Teaching Seniors To Fight Back

Senior Safety with Dr. Clifford

Dr. Clifford Thomas snags the purse of second degree brown belt student, Susan McCutchen, during a purse snatching demonstration. Thomas advised older adults not to fight with the culprit. To protect valuables during a purse snatching or pick pocket scam replace valuables in the purse with socks or clothes and carry your ID in a pouch under your clothes.

Senior Safety –  Teaching Seniors To Fight Back in Bladensburg

by Bobby Jones, Staff Photojournalist dcmilitary.com When it comes to crime, particularly robbery, assault — and sometimes unfortunately, worse — it would seem some of our most vulnerable citizens would be our senior citizens. Dr. Clifford Thomas is a senior citizen for whom an unsuspecting, would-be robber would be best served to not run into in a dark alley, due to his extensive years of training in several disciplines of martial arts since 1964.

According to the 61-year-old grandmaster, he is the only black belt to have earned four martial arts doctorate degrees, including martial arts education, martial arts science, martial arts medicine, and philosophy and martial arts sciences.

“As a senior citizen, you shouldn’t have to peer out your window from between blinds and be afraid. I want seniors to be able to take care of themselves,” said Thomas, a 10th-degree black belt.

On June 8, Thomas, CEO of We Lead By Example Inc. — Tae Kwon Do Ramblers Self-Defense Systems, held a free senior safety and self-defense workshop to teach safety and practical self-defense methods for senior 55 years and older at the Bladensburg Community Center.

In cooperation with the Maryland-National Capital Park and Planning Commission, Department of Parks and Recreation Northern Area, Thomas welcomed more than 20 seniors to the three-hour session.

The 6-foot, 2-inch tall, 200-plus pound martial artist uses a walker as he waits on pending knee operation. However, don’t be misled by the seasoned instructor’s ability. At the beginning of the class, Thomas shared a recent incident from a couple of weeks ago.

“I was at the service station pumping some gas when a couple of young teenagers ran up on me and one said, ‘You know what this is.’ I said, ‘No, what is this?’ ‘We’re going to rob you and then beat the crap out of you,’” Thomas relayed.

Thomas realized that they saw him as helpless and defenseless, and especially vulnerable because he was using a walker. “I told the boldest one that I would dismantle a certain part of his anatomy and make him eat it,” said Thomas. Fortunately, the commitment in Thomas’ voice was enough to scare them off.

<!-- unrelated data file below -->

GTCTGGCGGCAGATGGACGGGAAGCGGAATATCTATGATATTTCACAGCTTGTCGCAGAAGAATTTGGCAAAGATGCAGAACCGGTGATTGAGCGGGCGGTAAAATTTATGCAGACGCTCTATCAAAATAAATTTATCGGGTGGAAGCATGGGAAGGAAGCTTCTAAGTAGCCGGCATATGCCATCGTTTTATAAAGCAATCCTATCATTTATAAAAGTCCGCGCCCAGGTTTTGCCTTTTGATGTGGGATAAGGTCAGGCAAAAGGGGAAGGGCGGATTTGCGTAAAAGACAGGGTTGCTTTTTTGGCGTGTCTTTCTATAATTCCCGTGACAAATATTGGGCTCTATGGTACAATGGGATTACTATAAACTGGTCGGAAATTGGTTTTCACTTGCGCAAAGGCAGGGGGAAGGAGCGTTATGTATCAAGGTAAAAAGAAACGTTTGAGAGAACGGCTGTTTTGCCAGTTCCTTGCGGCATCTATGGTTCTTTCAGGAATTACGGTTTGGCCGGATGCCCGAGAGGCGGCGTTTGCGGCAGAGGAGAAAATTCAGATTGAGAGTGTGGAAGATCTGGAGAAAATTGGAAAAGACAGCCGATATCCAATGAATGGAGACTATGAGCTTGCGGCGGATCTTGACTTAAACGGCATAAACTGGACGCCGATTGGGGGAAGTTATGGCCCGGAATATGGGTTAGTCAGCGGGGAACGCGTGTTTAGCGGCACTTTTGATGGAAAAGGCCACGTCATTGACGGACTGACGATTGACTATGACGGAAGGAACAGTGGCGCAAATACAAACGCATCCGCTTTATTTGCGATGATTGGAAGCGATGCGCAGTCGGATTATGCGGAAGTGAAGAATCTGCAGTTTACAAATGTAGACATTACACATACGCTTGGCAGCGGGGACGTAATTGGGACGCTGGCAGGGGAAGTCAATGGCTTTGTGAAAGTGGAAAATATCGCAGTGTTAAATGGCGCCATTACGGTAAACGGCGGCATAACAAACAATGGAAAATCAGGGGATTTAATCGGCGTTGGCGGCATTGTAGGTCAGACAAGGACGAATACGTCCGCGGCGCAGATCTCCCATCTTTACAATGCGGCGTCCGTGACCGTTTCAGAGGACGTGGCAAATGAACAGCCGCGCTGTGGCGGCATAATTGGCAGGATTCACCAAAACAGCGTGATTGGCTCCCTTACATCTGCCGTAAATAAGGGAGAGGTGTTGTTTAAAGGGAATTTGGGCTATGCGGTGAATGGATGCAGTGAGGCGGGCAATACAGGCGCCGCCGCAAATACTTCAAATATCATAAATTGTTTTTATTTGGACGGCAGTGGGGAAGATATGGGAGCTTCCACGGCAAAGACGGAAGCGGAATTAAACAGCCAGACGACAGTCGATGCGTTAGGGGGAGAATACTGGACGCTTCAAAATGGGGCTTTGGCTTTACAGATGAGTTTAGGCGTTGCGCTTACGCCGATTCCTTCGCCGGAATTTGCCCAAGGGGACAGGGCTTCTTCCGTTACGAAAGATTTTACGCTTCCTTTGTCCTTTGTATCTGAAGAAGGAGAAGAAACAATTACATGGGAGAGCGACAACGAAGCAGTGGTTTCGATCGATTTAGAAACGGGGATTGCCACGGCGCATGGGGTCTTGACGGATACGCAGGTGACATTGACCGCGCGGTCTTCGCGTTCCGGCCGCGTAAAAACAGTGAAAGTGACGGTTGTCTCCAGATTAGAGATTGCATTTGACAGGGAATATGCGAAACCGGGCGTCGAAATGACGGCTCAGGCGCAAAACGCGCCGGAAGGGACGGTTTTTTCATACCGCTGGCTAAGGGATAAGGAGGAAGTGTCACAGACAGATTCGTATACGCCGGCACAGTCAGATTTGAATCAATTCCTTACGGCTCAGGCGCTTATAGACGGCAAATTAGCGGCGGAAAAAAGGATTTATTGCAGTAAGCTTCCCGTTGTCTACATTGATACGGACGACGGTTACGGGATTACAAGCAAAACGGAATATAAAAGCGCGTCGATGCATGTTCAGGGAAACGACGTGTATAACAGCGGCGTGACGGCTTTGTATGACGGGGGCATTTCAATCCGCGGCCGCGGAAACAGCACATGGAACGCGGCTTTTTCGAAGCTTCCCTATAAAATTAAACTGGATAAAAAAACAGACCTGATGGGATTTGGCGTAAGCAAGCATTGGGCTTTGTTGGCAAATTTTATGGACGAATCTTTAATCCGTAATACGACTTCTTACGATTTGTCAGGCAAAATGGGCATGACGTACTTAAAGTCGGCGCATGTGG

“None of you have to be afraid,” added Thomas. During the demonstrations, he enlisted the help of Susan McCutchen, one of his second-degree brown belt students and Tae Kwon Do Ramblers Self-Defense Systems program coordinator, to expose senior citizens to the natural weapons they have at their disposal, such walking canes, purses and fingernails. The “street smart” techniques will enable them to protect themselves against crime and increase their chances of survival.

Senior Safety with Dr. Clifford

Dr. Clifford Thomas uses a cane to strike a “would be” attacker across the head during a senior safety and self-defense workshop to teach safety and practical self-defense methods for seniors 55 years and older at the Bladensburg Community Center on June 8, 2015. Thomas said older adults with canes or walkers are often seen as defenseless, and it is imperative to teaching seniors to fight back.

Thomas also showed the motivated seniors different striking techniques they could deploy against an attacker, including using their cane to break collar bones, jabs to the solar plexus and groin, block punches and trip the assailant to the ground, before making a hasty retreat.

“You only have two seconds to act. The first is when the moment they attack you and the second is when you retaliate or try to escape,” said Thomas.

Once a safety director and head of the emergency response locally, shared home safety tips on how to use a fire extinguisher in case of fire.

“Many of you think you know how to use an extinguisher, but if you have a ring of fire surrounding you, you’ll probably panic, especially if you have Alzheimer’s or dementia. You should be more concerned, though, with having an escape plan rather fighting a fire,” said Thomas, who has a degree in engineering and environmental research. “Self defense is not always physical,” said Thomas, I need to know how to defend myself if my house catches fire.”

Thomas also introduced pickpocket scams and purse-snatching scenarios to the audience to help them in safe guarding their valuables and identity theft.

The session concluded with invited guests from the Bladensburg law enforcement community who came out to inform the residents about other resources available. For more information about future events contact Thomas at 202-251-1030 or send an email to tkdram blers@yahoo.com.